Firebase + Azure Functions + Azure Service Bus + Microsoft Bot Framework – Connecting the dots.

What’s up guys, Eze is here. I’ve been working in an example that you can check it here, this example uses Firebase, AngularJs and Azure Functions. I used a bunch of cool tools to create rapidly powerful front-end app, in case you missed it you can check here. Today I’ll add couple of new tools like Microsof Bot Framework and Azure Service Bus to enhance our app in a decouple way. The idea is to create a bot that receives a place name and response with the current date time at that location. After the bot parse the input and generate the proper response puts into the Azure Service Bus a message that will trigger our NodeJs Azure Funtion to store the data in Firebase, pretty cool, isn’t it? You can check the working version here.

NodeJs Azure Function

Today we are going to put the focus only in our Azure Function so I’ll talk about how to create a NodeJs Azure function and how to configure it in order to be able to use Firebase from a NodeJs Azure function.

As we did last time, in case you missed it you can check here our Azure function is composed for two files the function.json (function metadata) and because this one is a NodeJs function we need to have an index.js file to place our code to execute. All JavaScript functions must export a single function via module.exports for the runtime to find the function and run it. This function must always include a context object. In the example below you can see how I configure my function.

module.exports = function(context, mySbMsg) {
   if(!app) {
      context.log('Initializing Firebase App');
      app = firebase.initializeApp(config);
   }
   var defaultAuth = app.auth();
   if(!_user){
      defaultAuth.signInAnonymously()
                 .catch(function(error) {
                    context.log('Anonymous login failed: ' + error.message);
                    context.done();
                 });
   }

   defaultAuth.onAuthStateChanged(function(user) {
   if (user) {
      _user = user;
      context.log('User is signed in. user uid: ' + _user.uid);
      var defaultDatabase = app.database().ref().child('requests').child(_user.uid).child('userRequests');
      mySbMsg['userName'] = 'Anonymous';
      defaultDatabase.push(mySbMsg)
                     .then(function() {
                          context.log('JavaScript ServiceBus queue trigger function processed message', mySbMsg);
                          context.done();
                     })
                     .catch(function(error) {
                          context.log('Synchronization failed');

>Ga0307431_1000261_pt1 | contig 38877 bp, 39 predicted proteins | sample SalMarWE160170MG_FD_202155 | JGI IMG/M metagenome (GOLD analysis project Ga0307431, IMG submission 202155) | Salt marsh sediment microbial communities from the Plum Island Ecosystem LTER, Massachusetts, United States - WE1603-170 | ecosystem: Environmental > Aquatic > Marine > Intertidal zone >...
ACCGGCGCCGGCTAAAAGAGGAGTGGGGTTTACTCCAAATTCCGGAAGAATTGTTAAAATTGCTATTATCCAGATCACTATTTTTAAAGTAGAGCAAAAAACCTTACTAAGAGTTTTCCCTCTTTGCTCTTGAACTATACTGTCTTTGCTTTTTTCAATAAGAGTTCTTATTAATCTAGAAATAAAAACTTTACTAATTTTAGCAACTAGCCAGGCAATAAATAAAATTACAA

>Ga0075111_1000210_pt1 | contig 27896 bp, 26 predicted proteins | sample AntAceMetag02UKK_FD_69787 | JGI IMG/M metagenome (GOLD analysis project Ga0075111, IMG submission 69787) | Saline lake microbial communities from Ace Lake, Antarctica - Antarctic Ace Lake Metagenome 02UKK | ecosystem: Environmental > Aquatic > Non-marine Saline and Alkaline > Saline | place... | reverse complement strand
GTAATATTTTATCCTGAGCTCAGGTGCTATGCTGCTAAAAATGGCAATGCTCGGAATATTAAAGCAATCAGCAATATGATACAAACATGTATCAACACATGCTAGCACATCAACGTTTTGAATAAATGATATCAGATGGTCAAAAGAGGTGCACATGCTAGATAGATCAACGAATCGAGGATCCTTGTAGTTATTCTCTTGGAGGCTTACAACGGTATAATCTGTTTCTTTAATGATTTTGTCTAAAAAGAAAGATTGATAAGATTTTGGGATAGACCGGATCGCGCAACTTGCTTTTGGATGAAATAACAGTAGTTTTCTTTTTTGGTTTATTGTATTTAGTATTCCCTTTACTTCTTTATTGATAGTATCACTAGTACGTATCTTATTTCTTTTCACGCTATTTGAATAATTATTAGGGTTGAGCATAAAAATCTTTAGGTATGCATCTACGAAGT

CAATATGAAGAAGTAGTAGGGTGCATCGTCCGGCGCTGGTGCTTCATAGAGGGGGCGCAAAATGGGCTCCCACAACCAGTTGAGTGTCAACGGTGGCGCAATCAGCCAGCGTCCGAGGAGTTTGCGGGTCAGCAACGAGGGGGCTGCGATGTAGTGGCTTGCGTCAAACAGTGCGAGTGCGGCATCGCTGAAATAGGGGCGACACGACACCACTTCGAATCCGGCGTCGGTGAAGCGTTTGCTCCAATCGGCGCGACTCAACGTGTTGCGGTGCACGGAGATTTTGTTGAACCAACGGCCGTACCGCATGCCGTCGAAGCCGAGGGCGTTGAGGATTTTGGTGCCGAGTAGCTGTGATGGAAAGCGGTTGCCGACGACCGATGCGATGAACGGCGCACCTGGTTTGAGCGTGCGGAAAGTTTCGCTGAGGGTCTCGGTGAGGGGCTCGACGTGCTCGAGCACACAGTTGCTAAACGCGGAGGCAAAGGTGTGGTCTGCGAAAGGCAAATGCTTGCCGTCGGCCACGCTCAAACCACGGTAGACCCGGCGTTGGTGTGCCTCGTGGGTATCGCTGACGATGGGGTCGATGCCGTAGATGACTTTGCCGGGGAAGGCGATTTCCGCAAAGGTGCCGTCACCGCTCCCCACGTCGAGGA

context.done();
                      });
    } else {
       context.log('User is signed out.');
       context.done();
    }});
};

Configuring the environment

Before going further with the explanation of the function I want to explain first how to configure the Azure function to use Firebase node package. Let’s remember that this function is going to run in Azure serverless. That only means that we don’t have full control over our server but we still can run npm install  in the function app’s SCM (Kudu) command line interface in order to add packages to our app:

  1. Navigate to: https://<function_app_name&gt;.scm.azurewebsites.net.
  2. Click Debug Console > CMD.
  3. Navigate to D:\home\site\wwwroot\<function_name>.
  4. Run npm install firebase --save.

kudu

After doing this we will be able to import our Firebase library like this:

var firebase = require('firebase');

After that we can use our firebase object as we did before so let’s dive directly into our function so I can explain you what’s going on. First I use the method signInAnonymously under the object auth and this is because I need a logged in user to write in my database, don’t worry we didn’t talk about it yet but believe me I’m going to explain you more about database rules and authentication with Firebase.

Then I use the object that I receive as parameter from my Azure Service Bus and directly store it in our database. During this week I’ll be posting about the other parts of this system so you can know more about Microsoft Bot Framework and Azure Service Bus

For more details of Azure Functions you can use this link.

For more details of NodeJs Azure Functions you can use this link.

For mode details of Firebase npm package us this link.

If you found this post useful please don’t forget to press the like button and share it. If you are in doubt don’t hesitate to ask a question and as always thank you for reading.

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One thought on “Firebase + Azure Functions + Azure Service Bus + Microsoft Bot Framework – Connecting the dots.

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